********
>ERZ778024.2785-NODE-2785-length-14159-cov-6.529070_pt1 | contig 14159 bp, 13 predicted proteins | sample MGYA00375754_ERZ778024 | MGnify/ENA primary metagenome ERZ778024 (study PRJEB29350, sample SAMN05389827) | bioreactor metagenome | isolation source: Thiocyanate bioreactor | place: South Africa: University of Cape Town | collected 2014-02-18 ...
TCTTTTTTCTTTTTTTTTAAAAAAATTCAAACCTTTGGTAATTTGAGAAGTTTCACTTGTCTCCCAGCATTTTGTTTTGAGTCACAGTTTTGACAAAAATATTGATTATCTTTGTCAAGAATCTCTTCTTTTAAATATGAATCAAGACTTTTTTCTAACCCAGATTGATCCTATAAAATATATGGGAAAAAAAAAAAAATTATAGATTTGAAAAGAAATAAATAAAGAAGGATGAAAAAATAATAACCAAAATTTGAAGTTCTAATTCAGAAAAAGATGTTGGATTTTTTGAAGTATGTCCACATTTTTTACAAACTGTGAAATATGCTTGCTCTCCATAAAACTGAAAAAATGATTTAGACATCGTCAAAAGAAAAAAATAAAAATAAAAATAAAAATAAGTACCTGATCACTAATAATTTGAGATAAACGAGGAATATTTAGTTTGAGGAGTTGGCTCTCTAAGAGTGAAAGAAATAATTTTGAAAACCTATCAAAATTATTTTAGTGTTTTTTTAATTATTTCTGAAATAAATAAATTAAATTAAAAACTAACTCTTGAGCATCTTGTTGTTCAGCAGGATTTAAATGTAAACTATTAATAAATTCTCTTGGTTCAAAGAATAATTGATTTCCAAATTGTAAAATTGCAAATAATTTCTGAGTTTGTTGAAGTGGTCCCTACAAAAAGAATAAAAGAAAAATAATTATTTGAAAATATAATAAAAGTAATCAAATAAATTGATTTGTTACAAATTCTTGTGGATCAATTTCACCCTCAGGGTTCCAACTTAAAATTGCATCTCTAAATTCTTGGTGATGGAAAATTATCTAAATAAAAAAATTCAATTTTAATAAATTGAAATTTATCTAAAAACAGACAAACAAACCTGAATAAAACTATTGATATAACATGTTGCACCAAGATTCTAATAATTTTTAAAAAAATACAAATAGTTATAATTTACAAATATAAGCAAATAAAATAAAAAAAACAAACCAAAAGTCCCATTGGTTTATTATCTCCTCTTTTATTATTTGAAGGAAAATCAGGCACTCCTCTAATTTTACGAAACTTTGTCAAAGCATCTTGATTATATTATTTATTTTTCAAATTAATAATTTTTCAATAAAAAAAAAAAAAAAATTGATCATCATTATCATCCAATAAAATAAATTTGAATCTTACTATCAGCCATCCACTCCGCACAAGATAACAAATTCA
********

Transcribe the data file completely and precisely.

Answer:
>ERZ778024.2785-NODE-2785-length-14159-cov-6.529070_pt1 | contig 14159 bp, 13 predicted proteins | sample MGYA00375754_ERZ778024 | MGnify/ENA primary metagenome ERZ778024 (study PRJEB29350, sample SAMN05389827) | bioreactor metagenome | isolation source: Thiocyanate bioreactor | place: South Africa: University of Cape Town | collected 2014-02-18 ...
TCTTTTTTCTTTTTTTTTAAAAAAATTCAAACCTTTGGTAATTTGAGAAGTTTCACTTGTCTCCCAGCATTTTGTTTTGAGTCACAGTTTTGACAAAAATATTGATTATCTTTGTCAAGAATCTCTTCTTTTAAATATGAATCAAGACTTTTTTCTAACCCAGATTGATCCTATAAAATATATGGGAAAAAAAAAAAAATTATAGATTTGAAAAGAAATAAATAAAGAAGGATGAAAAAATAATAACCAAAATTTGAAGTTCTAATTCAGAAAAAGATGTTGGATTTTTTGAAGTATGTCCACATTTTTTACAAACTGTGAAATATGCTTGCTCTCCATAAAACTGAAAAAATGATTTAGACATCGTCAAAAGAAAAAAATAAAAATAAAAATAAAAATAAGTACCTGATCACTAATAATTTGAGATAAACGAGGAATATTTAGTTTGAGGAGTTGGCTCTCTAAGAGTGAAAGAAATAATTTTGAAAACCTATCAAAATTATTTTAGTGTTTTTTTAATTATTTCTGAAATAAATAAATTAAATTAAAAACTAACTCTTGAGCATCTTGTTGTTCAGCAGGATTTAAATGTAAACTATTAATAAATTCTCTTGGTTCAAAGAATAATTGATTTCCAAATTGTAAAATTGCAAATAATTTCTGAGTTTGTTGAAGTGGTCCCTACAAAAAGAATAAAAGAAAAATAATTATTTGAAAATATAATAAAAGTAATCAAATAAATTGATTTGTTACAAATTCTTGTGGATCAATTTCACCCTCAGGGTTCCAACTTAAAATTGCATCTCTAAATTCTTGGTGATGGAAAATTATCTAAATAAAAAAATTCAATTTTAATAAATTGAAATTTATCTAAAAACAGACAAACAAACCTGAATAAAACTATTGATATAACATGTTGCACCAAGATTCTAATAATTTTTAAAAAAATACAAATAGTTATAATTTACAAATATAAGCAAATAAAATAAAAAAAACAAACCAAAAGTCCCATTGGTTTATTATCTCCTCTTTTATTATTTGAAGGAAAATCAGGCACTCCTCTAATTTTACGAAACTTTGTCAAAGCATCTTGATTATATTATTTATTTTTCAAATTAATAATTTTTCAATAAAAAAAAAAAAAAAATTGATCATCATTATCATCCAATAAAATAAATTTGAATCTTACTATCAGCCATCCACTCCGCACAAGATAACAAATTCA